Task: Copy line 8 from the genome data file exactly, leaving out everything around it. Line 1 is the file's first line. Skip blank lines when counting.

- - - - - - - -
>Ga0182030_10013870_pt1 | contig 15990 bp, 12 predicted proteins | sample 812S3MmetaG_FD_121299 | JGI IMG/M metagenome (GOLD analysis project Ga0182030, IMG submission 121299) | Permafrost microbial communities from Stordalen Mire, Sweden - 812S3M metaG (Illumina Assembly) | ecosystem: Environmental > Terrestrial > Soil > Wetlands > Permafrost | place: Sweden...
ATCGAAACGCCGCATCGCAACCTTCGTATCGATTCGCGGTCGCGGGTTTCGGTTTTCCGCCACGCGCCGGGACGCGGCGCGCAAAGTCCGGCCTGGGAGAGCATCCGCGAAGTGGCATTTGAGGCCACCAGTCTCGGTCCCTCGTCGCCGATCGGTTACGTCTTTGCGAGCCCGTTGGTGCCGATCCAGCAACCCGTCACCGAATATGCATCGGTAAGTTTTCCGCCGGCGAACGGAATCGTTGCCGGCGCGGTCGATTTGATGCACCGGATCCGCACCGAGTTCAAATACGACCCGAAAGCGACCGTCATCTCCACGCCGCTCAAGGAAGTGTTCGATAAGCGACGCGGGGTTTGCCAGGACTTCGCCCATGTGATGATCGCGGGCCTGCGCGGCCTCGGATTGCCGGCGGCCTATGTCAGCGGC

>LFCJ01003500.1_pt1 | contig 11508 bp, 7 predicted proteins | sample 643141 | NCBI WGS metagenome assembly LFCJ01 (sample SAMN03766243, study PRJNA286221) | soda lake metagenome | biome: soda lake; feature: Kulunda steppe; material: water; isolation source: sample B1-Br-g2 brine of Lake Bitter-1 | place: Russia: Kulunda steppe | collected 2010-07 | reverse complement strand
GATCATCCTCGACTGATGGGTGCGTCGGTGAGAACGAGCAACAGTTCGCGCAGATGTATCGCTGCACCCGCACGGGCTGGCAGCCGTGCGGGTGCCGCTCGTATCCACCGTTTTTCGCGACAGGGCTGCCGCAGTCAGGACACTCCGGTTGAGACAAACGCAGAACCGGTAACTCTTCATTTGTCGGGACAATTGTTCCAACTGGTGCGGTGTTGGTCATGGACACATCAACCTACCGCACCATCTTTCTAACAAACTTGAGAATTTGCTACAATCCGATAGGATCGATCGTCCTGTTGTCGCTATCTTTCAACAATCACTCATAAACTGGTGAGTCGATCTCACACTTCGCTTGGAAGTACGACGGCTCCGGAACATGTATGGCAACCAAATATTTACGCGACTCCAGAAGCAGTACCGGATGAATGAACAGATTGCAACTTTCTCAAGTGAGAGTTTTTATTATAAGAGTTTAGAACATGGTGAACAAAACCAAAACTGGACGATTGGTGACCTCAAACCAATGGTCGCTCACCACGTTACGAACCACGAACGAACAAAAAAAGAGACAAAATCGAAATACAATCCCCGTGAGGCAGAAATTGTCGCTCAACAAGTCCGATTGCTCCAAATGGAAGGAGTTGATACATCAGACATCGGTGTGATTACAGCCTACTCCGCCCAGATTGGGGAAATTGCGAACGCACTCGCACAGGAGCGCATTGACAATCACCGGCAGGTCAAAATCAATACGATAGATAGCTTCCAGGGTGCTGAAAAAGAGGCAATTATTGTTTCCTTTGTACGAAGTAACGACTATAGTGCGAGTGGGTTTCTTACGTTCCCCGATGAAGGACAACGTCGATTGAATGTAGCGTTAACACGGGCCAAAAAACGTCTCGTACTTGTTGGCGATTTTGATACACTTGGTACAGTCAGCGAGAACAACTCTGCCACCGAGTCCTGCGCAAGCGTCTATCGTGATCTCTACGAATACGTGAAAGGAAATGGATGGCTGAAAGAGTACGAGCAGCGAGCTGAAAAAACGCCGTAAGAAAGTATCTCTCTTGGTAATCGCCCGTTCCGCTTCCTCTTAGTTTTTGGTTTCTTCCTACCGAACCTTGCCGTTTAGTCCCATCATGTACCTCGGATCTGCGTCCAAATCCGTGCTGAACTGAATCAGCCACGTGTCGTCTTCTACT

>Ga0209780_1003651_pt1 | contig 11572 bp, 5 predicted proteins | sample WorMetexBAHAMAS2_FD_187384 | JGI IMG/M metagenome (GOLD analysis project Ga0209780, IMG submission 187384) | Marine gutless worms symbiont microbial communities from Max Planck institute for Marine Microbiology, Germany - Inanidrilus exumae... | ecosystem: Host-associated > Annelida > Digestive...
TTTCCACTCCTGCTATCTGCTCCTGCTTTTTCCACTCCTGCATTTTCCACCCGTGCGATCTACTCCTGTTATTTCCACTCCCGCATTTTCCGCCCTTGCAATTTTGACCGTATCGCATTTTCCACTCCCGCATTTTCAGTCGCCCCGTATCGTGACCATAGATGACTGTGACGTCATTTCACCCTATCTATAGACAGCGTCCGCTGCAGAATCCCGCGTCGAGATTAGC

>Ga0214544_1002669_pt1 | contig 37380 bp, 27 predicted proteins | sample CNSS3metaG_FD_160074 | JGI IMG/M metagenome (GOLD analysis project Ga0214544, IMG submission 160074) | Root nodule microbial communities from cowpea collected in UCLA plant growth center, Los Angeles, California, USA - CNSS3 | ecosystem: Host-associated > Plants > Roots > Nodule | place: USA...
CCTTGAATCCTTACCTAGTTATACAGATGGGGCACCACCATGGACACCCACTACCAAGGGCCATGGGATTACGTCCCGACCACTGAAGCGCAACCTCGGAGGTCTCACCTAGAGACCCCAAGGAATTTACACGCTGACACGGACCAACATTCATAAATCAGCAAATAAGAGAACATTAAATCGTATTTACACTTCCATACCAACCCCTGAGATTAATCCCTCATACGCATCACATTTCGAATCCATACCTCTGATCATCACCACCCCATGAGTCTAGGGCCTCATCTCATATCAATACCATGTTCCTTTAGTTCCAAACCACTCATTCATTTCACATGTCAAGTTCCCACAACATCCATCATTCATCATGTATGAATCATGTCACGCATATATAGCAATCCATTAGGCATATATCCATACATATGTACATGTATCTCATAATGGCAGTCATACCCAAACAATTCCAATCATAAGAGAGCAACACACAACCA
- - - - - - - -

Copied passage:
CCTTGAATCCTTACCTAGTTATACAGATGGGGCACCACCATGGACACCCACTACCAAGGGCCATGGGATTACGTCCCGACCACTGAAGCGCAACCTCGGAGGTCTCACCTAGAGACCCCAAGGAATTTACACGCTGACACGGACCAACATTCATAAATCAGCAAATAAGAGAACATTAAATCGTATTTACACTTCCATACCAACCCCTGAGATTAATCCCTCATACGCATCACATTTCGAATCCATACCTCTGATCATCACCACCCCATGAGTCTAGGGCCTCATCTCATATCAATACCATGTTCCTTTAGTTCCAAACCACTCATTCATTTCACATGTCAAGTTCCCACAACATCCATCATTCATCATGTATGAATCATGTCACGCATATATAGCAATCCATTAGGCATATATCCATACATATGTACATGTATCTCATAATGGCAGTCATACCCAAACAATTCCAATCATAAGAGAGCAACACACAACCA